Educators around the country believe that debate is a better learning tool for urban students than anything else they have tried. According to Yale University Professor Minh A. Luong, “There is no better activity that will develop essential academic, professional, and life skills than dedicated involvement in speech and debate.” Research on debate consistently produces dramatic results across the curriculum and most measures of academic achievement – especially for traditionally underserved educational communities. Robert B. Reich, Professor of Social and Economic Policy at Brandeis University explains: “Urban Debate Leagues can help reduce the education-opportunity gap that separates rich and poor communities and thus they can help our children’s chances and our nation’s future.”
Preparing for and participating in public debates and 90-minute debate rounds at weekend tournaments, students practice voicing their own researched views on the most pressing political, economic, social and cultural questions facing their generation.
Debate participation is linked to improvements in test scores, grades, reading comprehension, critical thinking skills, reducing achievement gaps between populations, reducing discipline referrals , and promoting college attendance. In Atlanta, a study of the impact of debate on at-risk middle school students found that seventh graders improved their grade-point averages by four points and experienced a 50% reduction in disciplinary action. Not only do reading scores of debaters improve 25% more than those of non-debaters; but also, the New York Times reported in 2004, that after two years of debating, high school students participating in Urban Debate Leagues research at a post-collegiate level. Furthermore, John Sexton, President of New York University and former Dean of NYU Law School explains, “In some ways debate is a superior training to what’s offered in some law schools.”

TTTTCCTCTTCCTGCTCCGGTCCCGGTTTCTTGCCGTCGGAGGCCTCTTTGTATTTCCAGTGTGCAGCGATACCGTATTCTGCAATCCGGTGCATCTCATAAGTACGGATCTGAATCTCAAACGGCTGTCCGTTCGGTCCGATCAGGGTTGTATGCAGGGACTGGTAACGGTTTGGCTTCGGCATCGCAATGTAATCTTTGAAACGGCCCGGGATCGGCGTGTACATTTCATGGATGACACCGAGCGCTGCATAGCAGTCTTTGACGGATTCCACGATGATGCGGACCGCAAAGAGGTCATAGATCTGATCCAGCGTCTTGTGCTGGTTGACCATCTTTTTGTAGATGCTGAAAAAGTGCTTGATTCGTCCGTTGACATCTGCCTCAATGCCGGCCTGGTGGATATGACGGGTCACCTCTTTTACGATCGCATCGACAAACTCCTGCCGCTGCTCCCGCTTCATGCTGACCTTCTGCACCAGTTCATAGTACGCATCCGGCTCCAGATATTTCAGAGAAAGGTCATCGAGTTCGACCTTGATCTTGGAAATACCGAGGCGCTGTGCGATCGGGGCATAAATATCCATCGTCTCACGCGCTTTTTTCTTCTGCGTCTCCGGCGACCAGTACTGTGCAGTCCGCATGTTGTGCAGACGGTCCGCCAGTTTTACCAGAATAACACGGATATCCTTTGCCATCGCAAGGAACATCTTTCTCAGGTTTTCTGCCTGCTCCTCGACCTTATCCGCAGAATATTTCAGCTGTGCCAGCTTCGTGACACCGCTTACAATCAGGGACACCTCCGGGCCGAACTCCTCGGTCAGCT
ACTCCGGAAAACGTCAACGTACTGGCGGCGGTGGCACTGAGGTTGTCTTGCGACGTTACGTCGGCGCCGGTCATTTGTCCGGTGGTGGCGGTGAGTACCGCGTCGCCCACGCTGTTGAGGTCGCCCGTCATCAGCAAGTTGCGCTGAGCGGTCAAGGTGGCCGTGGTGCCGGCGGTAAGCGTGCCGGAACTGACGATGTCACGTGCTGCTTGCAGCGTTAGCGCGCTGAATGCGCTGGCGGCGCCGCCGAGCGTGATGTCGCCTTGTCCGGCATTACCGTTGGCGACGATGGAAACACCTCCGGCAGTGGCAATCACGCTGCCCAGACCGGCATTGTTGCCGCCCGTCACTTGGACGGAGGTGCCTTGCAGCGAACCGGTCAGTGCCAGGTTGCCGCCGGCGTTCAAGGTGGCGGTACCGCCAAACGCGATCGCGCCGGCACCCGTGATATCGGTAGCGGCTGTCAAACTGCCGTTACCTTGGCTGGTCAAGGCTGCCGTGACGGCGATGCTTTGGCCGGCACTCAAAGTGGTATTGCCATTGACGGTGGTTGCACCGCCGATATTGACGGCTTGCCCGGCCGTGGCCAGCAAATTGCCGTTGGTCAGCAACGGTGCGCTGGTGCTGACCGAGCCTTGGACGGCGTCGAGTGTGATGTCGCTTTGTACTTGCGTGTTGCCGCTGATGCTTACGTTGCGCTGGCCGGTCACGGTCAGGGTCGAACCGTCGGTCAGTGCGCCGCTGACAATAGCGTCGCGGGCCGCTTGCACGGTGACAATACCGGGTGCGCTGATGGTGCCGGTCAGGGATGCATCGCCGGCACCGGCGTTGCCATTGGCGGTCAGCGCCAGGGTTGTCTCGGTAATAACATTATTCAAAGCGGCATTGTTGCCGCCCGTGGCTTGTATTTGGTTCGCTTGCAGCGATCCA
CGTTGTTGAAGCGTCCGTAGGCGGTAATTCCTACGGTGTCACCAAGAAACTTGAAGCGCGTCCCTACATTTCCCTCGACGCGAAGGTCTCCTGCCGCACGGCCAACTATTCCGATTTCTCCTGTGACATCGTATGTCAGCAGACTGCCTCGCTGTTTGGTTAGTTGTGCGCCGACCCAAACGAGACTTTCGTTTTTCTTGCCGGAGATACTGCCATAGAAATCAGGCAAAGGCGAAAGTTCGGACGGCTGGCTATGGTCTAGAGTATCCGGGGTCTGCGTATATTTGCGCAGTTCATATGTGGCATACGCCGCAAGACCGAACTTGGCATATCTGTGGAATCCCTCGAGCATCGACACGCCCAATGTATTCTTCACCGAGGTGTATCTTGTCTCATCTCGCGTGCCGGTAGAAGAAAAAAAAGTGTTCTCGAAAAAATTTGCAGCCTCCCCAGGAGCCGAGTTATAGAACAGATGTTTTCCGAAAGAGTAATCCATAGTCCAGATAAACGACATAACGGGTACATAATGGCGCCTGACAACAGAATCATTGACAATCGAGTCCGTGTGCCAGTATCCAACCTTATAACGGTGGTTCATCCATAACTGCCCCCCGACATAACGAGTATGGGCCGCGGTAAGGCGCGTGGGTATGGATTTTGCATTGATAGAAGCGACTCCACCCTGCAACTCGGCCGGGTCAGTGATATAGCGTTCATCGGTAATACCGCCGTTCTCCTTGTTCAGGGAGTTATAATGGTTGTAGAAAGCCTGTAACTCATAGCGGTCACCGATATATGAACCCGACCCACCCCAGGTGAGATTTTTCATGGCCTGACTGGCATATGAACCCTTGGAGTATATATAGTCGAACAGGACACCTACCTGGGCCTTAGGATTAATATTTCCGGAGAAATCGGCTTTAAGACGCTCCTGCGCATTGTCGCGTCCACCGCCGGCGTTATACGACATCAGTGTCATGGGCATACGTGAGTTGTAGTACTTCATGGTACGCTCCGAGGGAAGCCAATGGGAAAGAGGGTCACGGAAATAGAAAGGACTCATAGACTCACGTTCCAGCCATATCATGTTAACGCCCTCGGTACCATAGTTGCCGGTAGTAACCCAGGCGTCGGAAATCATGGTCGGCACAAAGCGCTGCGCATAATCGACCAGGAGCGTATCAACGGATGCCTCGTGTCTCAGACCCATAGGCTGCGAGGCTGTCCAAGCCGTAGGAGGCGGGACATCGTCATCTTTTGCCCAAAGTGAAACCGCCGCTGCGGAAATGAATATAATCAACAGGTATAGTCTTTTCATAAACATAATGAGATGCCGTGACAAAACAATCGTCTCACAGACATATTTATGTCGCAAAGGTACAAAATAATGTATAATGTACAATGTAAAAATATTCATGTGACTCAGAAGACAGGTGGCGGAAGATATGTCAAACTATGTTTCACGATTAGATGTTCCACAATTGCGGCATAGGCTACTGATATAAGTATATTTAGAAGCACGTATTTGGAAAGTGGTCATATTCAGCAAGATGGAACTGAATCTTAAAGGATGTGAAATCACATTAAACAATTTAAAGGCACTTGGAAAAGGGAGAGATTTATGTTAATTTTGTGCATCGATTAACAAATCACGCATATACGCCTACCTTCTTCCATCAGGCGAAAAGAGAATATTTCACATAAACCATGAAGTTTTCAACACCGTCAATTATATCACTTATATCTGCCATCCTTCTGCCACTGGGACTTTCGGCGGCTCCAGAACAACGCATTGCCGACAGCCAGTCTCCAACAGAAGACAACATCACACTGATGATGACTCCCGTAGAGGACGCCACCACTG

Debate increases college matriculation and scholarship opportunities. In 1997, Atlanta reported that over 12,000 of students participating in urban debate went on to attend a four-year college or university, with three dozen receiving debating scholarships. In addition, nearly 100 colleges and universities recruit urban debaters, the majority of whom are low-income.
High expectations for student achievement are fostered by team-based competitive tournaments. Debate competition inspires students to improve reading comprehension, critical thinking and research skills, note-taking, communication skills, conflict resolution skills, and enables students to become leaders in their peer group and role models for middle school students.
Students learn to respect others’ views, develop their own, and accept responsibility for them. The debate format positions students as active, vocal advocates for public policy change: transforming traditional student attitudes toward learning basic skills. Research becomes a means to an end: winning debates. Students are free to speak with authority, as advocates for change in which they are intellectually invested. Breaking the code of public policy language is a byproduct of researching those issues, providing students with justified confidence in their own ideas. Teachers, parents and judges listen while students speak. Judges take copious notes. This reversal of power that the debate format embodies is critically important as a life experience for marginalized populations.
In addition to our fabulous teaching staff, the institute will also feature guest speakers from the community to provide the students with a well-rounded curriculum that thinks about education as addressing the whole child. Guest speakers will bring their expertise in law, civil rights, education, health and wellness, media literacy, engineering and production, goal setting, college readiness and financial planning.